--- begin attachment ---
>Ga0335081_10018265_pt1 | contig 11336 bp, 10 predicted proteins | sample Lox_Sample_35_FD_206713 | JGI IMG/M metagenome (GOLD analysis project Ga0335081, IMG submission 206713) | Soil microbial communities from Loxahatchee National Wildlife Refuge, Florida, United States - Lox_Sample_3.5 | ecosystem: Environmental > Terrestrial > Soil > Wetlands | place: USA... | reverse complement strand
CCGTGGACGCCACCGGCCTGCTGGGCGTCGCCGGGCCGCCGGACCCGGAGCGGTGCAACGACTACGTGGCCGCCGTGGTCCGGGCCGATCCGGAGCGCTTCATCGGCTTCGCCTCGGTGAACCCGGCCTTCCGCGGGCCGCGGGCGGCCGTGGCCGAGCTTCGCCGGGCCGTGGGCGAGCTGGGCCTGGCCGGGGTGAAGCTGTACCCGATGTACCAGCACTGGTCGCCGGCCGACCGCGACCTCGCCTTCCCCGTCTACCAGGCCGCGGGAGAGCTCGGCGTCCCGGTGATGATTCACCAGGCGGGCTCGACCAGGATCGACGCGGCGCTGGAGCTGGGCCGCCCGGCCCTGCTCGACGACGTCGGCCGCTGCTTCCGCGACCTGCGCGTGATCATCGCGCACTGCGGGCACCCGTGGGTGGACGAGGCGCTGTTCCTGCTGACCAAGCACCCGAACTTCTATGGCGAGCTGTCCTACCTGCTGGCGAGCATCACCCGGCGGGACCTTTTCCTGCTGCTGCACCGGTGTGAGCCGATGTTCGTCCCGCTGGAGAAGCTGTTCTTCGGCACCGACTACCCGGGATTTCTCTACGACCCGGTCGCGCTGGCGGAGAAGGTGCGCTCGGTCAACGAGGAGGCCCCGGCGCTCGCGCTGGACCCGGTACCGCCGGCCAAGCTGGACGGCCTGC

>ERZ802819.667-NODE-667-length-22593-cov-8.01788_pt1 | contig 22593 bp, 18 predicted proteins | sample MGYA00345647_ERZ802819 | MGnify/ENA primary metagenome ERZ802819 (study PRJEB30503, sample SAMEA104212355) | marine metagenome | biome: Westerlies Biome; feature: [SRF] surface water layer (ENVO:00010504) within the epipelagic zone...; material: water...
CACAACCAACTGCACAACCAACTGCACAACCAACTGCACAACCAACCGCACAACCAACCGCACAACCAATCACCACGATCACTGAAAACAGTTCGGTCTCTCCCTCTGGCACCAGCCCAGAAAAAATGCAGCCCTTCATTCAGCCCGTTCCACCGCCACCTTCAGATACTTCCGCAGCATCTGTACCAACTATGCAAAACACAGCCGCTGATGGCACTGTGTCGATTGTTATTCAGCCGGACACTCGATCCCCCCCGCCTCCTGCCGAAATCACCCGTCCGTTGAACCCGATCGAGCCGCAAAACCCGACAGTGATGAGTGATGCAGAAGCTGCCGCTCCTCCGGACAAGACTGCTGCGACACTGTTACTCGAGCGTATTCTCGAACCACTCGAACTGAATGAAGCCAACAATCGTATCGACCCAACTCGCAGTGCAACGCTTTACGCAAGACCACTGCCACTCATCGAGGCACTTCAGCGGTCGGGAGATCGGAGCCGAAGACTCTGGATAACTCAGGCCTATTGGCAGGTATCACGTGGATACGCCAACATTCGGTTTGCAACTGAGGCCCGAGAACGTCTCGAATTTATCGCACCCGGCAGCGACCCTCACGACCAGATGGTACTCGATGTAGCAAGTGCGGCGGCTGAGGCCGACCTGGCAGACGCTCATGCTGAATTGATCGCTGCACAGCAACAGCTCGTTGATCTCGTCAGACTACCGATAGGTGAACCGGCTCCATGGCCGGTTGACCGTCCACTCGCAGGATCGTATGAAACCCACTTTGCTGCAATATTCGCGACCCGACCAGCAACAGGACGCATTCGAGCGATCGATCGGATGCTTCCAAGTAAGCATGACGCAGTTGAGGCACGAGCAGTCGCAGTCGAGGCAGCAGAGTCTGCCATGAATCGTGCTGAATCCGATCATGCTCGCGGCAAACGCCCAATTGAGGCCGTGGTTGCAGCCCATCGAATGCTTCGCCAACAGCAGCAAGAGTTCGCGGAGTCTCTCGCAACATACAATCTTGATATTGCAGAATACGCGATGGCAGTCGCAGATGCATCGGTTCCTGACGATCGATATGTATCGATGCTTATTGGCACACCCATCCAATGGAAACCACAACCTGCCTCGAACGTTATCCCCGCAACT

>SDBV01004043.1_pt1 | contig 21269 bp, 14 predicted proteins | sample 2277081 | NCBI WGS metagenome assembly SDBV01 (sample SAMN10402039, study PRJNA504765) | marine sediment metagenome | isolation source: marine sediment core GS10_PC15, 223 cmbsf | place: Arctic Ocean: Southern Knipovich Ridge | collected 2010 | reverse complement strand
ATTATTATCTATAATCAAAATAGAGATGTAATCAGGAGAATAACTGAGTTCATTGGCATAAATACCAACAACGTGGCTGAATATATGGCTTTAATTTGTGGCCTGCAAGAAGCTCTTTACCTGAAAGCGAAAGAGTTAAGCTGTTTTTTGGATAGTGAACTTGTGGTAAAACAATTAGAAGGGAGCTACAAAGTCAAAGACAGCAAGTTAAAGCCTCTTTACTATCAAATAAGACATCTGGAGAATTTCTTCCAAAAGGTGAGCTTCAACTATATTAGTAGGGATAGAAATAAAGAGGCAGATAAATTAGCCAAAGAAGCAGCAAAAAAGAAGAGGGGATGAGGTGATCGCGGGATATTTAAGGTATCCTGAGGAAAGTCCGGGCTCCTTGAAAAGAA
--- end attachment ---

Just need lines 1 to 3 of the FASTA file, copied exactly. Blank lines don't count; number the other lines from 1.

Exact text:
>Ga0335081_10018265_pt1 | contig 11336 bp, 10 predicted proteins | sample Lox_Sample_35_FD_206713 | JGI IMG/M metagenome (GOLD analysis project Ga0335081, IMG submission 206713) | Soil microbial communities from Loxahatchee National Wildlife Refuge, Florida, United States - Lox_Sample_3.5 | ecosystem: Environmental > Terrestrial > Soil > Wetlands | place: USA... | reverse complement strand
CCGTGGACGCCACCGGCCTGCTGGGCGTCGCCGGGCCGCCGGACCCGGAGCGGTGCAACGACTACGTGGCCGCCGTGGTCCGGGCCGATCCGGAGCGCTTCATCGGCTTCGCCTCGGTGAACCCGGCCTTCCGCGGGCCGCGGGCGGCCGTGGCCGAGCTTCGCCGGGCCGTGGGCGAGCTGGGCCTGGCCGGGGTGAAGCTGTACCCGATGTACCAGCACTGGTCGCCGGCCGACCGCGACCTCGCCTTCCCCGTCTACCAGGCCGCGGGAGAGCTCGGCGTCCCGGTGATGATTCACCAGGCGGGCTCGACCAGGATCGACGCGGCGCTGGAGCTGGGCCGCCCGGCCCTGCTCGACGACGTCGGCCGCTGCTTCCGCGACCTGCGCGTGATCATCGCGCACTGCGGGCACCCGTGGGTGGACGAGGCGCTGTTCCTGCTGACCAAGCACCCGAACTTCTATGGCGAGCTGTCCTACCTGCTGGCGAGCATCACCCGGCGGGACCTTTTCCTGCTGCTGCACCGGTGTGAGCCGATGTTCGTCCCGCTGGAGAAGCTGTTCTTCGGCACCGACTACCCGGGATTTCTCTACGACCCGGTCGCGCTGGCGGAGAAGGTGCGCTCGGTCAACGAGGAGGCCCCGGCGCTCGCGCTGGACCCGGTACCGCCGGCCAAGCTGGACGGCCTGC

>ERZ802819.667-NODE-667-length-22593-cov-8.01788_pt1 | contig 22593 bp, 18 predicted proteins | sample MGYA00345647_ERZ802819 | MGnify/ENA primary metagenome ERZ802819 (study PRJEB30503, sample SAMEA104212355) | marine metagenome | biome: Westerlies Biome; feature: [SRF] surface water layer (ENVO:00010504) within the epipelagic zone...; material: water...